From far off in space, an alien comes hurtling down toward earth. It spins around, zooms at top speed, and finds itself upside down moving further into the blackness of space where there is no turning back. Past the moon, a space station, and flying space ships it continues its downward spiral past a passenger jet, a helicopter, and over a cityscape toward the sea, where it splashes deep into the ocean. On its descent it sees fish, large and small, a deep sea diver, and fantastic aquatic life. Finally, it settles on the ocean's floor. But for the reader and the alien, the journey does not end here, for now the reader can continue the adventure by reading the story from bottom to top, following the alien as it reverses itself and heads back to outer space. The continuous vertical journey is a clever tour de force. The limited palette of red, yellow and blue on a black background is visually appealing and the "this way/that way" layout will intrigue readers. It might even inspire budding writers to try their hand at this technique and format. Imaginative and engaging, this is a sensation and a possible Caldecott contender. Reviewer: Beverley Fahey
School Library Journal
PreS-Gr 2—This innovative picture book is designed to be read vertically from the top down as well as from the bottom up. Starting one way, the story follows an octopuslike alien as he swooshes down from space. A yellow wiggly line traces his journey past assorted sights like spaceships and a parachuting man, down into the depths of the ocean where he falls asleep. Read from the other direction, the story starts on the seabed and follows the creature up into space and into the waiting arms of his family. The spare, poetic text works perfectly in both directions. As in Viva's Along a Long Road (Little, Brown, 2011), the illustrations were created as a continuous 26-foot-long piece of art using Adobe Illustrator. The striking graphic design features a limited palette of yellow, black, blue, red and white. This ingenious book invites many repeat readings.—Linda Ludke, London Public Library, Ontario, Canada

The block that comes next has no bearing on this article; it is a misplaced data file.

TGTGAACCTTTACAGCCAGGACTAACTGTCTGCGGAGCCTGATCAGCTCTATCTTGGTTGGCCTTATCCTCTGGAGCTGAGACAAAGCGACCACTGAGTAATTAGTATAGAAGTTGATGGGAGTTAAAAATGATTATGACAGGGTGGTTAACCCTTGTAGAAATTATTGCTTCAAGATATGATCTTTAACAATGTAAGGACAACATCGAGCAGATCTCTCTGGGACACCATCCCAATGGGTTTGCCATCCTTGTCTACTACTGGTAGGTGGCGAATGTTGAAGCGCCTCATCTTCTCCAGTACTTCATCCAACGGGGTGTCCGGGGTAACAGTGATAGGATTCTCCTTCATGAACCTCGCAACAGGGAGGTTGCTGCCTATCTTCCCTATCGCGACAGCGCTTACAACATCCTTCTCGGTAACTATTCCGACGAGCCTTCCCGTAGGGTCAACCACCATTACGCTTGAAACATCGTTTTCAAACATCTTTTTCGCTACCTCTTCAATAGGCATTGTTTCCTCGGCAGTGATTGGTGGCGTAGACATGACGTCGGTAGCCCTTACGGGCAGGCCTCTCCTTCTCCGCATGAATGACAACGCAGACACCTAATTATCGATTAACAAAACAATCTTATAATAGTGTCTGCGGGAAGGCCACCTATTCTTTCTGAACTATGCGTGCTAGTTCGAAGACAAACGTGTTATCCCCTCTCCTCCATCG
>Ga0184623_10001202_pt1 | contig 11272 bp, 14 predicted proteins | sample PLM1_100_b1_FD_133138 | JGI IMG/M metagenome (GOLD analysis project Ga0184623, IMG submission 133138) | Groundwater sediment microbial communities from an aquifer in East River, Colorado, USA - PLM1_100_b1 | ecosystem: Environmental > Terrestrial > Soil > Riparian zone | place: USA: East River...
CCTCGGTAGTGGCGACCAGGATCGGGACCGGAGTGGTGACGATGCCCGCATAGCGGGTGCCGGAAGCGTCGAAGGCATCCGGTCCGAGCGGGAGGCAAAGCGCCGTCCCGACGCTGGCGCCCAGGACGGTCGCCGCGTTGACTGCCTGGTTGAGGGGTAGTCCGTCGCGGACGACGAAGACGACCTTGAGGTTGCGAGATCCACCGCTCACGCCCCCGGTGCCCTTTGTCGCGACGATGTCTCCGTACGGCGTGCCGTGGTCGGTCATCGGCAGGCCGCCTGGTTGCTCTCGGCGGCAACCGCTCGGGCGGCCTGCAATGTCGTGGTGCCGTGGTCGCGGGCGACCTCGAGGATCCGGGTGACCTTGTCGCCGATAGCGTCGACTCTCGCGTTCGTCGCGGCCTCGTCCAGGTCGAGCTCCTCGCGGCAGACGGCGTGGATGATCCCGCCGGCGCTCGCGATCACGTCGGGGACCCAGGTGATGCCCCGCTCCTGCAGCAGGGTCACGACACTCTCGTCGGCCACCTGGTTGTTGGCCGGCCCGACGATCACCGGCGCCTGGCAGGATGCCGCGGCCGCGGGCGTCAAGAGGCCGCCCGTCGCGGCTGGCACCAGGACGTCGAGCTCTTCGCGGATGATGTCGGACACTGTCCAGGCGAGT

Cleverly designed and perfectly executed, this dynamic two-way story across space, land and sea offers multidimensional adventure and possibilities. Begin on one side, and it's a journey down, away from the familiar into the deep. A warm embrace greets readers before a cephalopodlike alien descends, weaving past planets and stars on its topsy-turvy trajectory toward Earth. The appealing creature zooms by planes and towns, sea life and subs, before reaching the deep underwater world to sleep. Begin on the other side, and the alien rises from slumber, its trajectory upward toward heart and home. The illustrations recall Matisse, with their simulation of paper cut-outs, celestial quality and use of a limited four-color palette, which Viva proves can still create infinite possibilities. J. Otto Seibold and Gary Baseman also come to mind, for the work's graphic nature and loose, organic stylizations. But Viva is his own master, as he uses the constraints of the two-way format to great effect. Readers will be taken on a cosmic odyssey, while encouraged to experience a book in multiple ways--to think of a story as an interpretation, not an edict. Meticulously designed, from its art direction to the print and finish on the pages, this is a thoughtful and thought-provoking work. (Picture book. 3-6)